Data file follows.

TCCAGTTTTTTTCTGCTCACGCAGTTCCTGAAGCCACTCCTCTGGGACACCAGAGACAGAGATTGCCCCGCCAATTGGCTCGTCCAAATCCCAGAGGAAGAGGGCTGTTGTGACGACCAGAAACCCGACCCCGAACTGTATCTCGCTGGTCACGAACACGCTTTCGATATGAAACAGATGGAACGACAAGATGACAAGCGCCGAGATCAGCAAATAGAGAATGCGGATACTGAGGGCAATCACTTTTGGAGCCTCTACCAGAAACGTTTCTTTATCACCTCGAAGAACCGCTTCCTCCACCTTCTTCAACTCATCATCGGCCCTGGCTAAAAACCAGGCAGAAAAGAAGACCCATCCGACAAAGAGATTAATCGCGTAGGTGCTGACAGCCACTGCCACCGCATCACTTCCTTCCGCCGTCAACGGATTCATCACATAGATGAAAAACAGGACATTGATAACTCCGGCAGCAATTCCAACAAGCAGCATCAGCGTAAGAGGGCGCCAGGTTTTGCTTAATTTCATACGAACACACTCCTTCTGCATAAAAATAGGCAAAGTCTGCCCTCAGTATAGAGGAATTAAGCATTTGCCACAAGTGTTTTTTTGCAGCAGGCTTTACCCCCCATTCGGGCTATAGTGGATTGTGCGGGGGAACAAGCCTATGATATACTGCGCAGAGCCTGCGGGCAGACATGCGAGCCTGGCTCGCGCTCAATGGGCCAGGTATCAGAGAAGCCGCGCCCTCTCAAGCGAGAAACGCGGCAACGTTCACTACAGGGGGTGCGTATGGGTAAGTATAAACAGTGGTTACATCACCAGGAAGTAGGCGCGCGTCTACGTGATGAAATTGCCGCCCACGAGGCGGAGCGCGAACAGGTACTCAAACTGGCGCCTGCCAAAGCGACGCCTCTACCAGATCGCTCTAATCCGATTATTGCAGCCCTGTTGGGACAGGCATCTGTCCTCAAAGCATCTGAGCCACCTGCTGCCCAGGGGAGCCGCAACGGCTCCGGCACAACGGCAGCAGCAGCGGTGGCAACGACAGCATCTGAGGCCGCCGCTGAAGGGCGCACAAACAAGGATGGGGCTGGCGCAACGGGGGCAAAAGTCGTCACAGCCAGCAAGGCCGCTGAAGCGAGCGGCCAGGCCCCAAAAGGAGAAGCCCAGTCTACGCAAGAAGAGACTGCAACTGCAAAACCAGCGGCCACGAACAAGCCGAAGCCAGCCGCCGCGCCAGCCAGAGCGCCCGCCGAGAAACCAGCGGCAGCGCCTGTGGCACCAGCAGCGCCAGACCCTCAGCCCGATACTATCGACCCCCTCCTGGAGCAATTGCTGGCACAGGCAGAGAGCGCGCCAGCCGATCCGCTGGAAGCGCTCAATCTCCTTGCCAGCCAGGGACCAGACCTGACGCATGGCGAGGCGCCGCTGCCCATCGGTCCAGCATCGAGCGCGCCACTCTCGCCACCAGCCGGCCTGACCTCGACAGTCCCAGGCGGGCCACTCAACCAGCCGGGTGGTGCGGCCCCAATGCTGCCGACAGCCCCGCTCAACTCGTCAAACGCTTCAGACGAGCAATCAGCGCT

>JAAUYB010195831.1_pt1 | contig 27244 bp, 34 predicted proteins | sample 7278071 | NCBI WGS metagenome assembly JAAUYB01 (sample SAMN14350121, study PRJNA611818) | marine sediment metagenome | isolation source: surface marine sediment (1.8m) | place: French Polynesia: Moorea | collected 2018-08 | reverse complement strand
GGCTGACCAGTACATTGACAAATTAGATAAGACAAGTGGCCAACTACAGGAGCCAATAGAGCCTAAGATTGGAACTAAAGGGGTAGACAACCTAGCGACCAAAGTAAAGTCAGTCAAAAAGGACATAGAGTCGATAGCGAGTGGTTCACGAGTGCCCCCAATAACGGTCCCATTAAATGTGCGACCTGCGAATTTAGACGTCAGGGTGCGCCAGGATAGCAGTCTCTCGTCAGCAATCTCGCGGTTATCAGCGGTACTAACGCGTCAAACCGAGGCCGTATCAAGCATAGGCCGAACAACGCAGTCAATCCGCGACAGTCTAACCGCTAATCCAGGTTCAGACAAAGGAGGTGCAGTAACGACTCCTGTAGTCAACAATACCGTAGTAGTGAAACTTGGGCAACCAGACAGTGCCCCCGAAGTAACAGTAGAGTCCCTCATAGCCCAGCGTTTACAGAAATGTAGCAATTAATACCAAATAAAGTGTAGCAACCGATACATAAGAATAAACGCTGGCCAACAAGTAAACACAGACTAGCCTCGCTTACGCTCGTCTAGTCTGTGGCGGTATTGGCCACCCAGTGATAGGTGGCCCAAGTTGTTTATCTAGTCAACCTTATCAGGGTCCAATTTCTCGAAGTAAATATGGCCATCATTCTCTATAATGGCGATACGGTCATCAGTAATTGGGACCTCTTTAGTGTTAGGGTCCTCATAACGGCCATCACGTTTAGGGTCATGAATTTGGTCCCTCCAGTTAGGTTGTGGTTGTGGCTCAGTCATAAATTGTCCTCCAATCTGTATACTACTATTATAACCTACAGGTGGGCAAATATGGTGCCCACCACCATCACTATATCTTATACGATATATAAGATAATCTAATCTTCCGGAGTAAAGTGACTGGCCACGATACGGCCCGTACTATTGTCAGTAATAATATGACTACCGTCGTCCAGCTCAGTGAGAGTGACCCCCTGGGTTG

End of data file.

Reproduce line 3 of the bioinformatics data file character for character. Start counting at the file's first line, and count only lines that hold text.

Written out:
GGCTGACCAGTACATTGACAAATTAGATAAGACAAGTGGCCAACTACAGGAGCCAATAGAGCCTAAGATTGGAACTAAAGGGGTAGACAACCTAGCGACCAAAGTAAAGTCAGTCAAAAAGGACATAGAGTCGATAGCGAGTGGTTCACGAGTGCCCCCAATAACGGTCCCATTAAATGTGCGACCTGCGAATTTAGACGTCAGGGTGCGCCAGGATAGCAGTCTCTCGTCAGCAATCTCGCGGTTATCAGCGGTACTAACGCGTCAAACCGAGGCCGTATCAAGCATAGGCCGAACAACGCAGTCAATCCGCGACAGTCTAACCGCTAATCCAGGTTCAGACAAAGGAGGTGCAGTAACGACTCCTGTAGTCAACAATACCGTAGTAGTGAAACTTGGGCAACCAGACAGTGCCCCCGAAGTAACAGTAGAGTCCCTCATAGCCCAGCGTTTACAGAAATGTAGCAATTAATACCAAATAAAGTGTAGCAACCGATACATAAGAATAAACGCTGGCCAACAAGTAAACACAGACTAGCCTCGCTTACGCTCGTCTAGTCTGTGGCGGTATTGGCCACCCAGTGATAGGTGGCCCAAGTTGTTTATCTAGTCAACCTTATCAGGGTCCAATTTCTCGAAGTAAATATGGCCATCATTCTCTATAATGGCGATACGGTCATCAGTAATTGGGACCTCTTTAGTGTTAGGGTCCTCATAACGGCCATCACGTTTAGGGTCATGAATTTGGTCCCTCCAGTTAGGTTGTGGTTGTGGCTCAGTCATAAATTGTCCTCCAATCTGTATACTACTATTATAACCTACAGGTGGGCAAATATGGTGCCCACCACCATCACTATATCTTATACGATATATAAGATAATCTAATCTTCCGGAGTAAAGTGACTGGCCACGATACGGCCCGTACTATTGTCAGTAATAATATGACTACCGTCGTCCAGCTCAGTGAGAGTGACCCCCTGGGTTG